Not reported
Piper et al. 2017 46% of participants smoked medical cannabis; 23% vaporizing; 14% edibles; 12% tincture. Vaping: medical cannabis administered with joints was significantly more expensive than via vaporizer. Smoking:
• not always convenient
• gross
• bad taste.
Vaporizing:
• cumbersome
• too expensive.
Edibles:
• Lack of availability.
Tincture:
• takes too long
• complex dosing.
Not reported Decrease in prescription medications.
Reiman 2009 Not reported Not reported Not reported Not reported 66% of participants reported having used cannabis as a substitute for prescription drugs.
Reiman et al. 2017 50% smoking; 30% vaporizing; 10% edibles. Not reported Not reported Not reported 97% of participants decreased the amount of opioids they consume when they also use cannabis.
96% do not need to take as much of their nonopioid-based pain medication when they use cannabis.
Reinarman et al. 2011 86% smoking; 24% orally; 22% vaporizing. Not reported Not reported 67% daily use; 53% use 1–2 times per day.
≤3 grams (40%) to ≥7 grams (23%) per week.
50.9% of participants reported use of medical cannabis to substitute prescription medication.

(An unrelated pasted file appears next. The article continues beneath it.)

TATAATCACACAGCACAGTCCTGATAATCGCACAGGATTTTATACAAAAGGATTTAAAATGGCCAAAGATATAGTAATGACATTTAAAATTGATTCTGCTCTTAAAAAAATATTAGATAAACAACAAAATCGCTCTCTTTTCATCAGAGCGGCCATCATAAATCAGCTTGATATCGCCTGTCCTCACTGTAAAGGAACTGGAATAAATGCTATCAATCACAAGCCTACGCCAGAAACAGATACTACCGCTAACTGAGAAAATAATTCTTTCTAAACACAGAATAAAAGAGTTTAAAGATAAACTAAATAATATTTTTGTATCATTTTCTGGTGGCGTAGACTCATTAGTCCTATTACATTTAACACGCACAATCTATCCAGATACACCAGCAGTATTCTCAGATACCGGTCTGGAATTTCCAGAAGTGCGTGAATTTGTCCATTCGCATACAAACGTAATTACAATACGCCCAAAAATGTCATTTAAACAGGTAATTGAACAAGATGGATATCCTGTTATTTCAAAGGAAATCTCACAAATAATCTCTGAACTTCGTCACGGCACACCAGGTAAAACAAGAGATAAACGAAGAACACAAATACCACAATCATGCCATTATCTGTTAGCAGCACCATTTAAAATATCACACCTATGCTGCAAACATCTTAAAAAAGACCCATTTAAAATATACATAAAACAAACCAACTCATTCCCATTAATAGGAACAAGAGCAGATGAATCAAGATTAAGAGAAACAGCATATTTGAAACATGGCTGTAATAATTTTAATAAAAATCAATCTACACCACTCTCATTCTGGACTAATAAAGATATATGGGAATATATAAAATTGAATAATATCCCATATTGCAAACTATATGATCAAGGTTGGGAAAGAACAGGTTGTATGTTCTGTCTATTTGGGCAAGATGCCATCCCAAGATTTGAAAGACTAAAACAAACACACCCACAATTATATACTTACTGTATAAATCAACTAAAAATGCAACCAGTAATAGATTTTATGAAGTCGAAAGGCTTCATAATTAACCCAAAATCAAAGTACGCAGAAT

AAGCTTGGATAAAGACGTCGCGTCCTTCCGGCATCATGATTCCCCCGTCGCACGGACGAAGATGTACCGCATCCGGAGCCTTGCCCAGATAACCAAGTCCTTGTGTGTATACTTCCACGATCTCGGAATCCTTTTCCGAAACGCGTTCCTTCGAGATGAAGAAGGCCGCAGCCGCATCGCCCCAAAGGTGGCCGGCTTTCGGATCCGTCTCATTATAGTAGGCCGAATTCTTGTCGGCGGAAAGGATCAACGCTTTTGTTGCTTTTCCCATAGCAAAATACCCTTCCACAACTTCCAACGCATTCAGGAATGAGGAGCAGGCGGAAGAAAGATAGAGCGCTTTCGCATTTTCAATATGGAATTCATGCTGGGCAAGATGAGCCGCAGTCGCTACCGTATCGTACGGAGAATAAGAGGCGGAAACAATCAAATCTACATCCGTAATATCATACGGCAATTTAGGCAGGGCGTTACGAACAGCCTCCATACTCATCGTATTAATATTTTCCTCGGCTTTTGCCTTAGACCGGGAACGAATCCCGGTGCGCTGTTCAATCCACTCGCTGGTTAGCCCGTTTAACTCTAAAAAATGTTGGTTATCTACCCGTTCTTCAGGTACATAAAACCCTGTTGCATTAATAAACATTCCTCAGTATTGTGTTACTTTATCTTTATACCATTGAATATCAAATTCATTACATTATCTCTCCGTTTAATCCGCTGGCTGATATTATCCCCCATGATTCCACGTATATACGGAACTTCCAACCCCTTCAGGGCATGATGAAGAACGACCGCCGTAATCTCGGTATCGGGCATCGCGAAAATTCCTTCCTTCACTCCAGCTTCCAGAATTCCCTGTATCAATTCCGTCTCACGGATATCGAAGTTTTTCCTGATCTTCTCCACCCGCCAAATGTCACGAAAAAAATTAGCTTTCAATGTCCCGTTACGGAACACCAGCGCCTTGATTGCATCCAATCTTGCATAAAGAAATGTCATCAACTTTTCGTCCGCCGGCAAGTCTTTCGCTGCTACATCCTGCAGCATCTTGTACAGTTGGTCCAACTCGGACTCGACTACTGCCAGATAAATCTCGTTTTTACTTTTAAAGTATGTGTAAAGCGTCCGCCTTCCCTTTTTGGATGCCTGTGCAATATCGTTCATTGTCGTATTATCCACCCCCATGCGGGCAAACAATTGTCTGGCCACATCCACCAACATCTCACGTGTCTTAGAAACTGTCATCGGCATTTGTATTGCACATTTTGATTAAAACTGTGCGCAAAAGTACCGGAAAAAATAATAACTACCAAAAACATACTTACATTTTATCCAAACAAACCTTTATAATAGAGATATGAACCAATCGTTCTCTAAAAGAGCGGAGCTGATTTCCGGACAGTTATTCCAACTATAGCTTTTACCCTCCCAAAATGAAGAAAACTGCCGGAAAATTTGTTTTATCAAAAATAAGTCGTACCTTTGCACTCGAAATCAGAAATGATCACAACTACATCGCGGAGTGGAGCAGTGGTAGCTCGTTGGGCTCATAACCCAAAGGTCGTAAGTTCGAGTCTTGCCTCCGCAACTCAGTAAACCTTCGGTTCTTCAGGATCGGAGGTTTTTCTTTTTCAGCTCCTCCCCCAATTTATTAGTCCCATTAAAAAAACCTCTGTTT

Sagy et al. 2019 Smoking, oil Not reported Not reported From 670 to 1000 mg/day After 6 months of medical cannabis therapy, a substantial proportion of participants stopped or decreased the dosage of other medical therapies.
Schnelle et al. 1999 49% inhalation; 14% eating, drinking; 36% used both the oral and inhalation routes
4% used dronabinol.
Not reported Not reported Not reported Not reported
Sexton et al. 2016 84% inhalation: 32% pipes, 19% bongs, 16.5% joints/blunts, 16% vaporizer; 8% oral (edibles, tinctures, capsules); 6% concentrates (oil, keif, hash); 0.6% topical; 0.5% fresh juice. Not reported Not reported 61% reported using 1–5 hits per smoking session, 21.3% reported 6–10 hits, 18% reported >10 hits/session.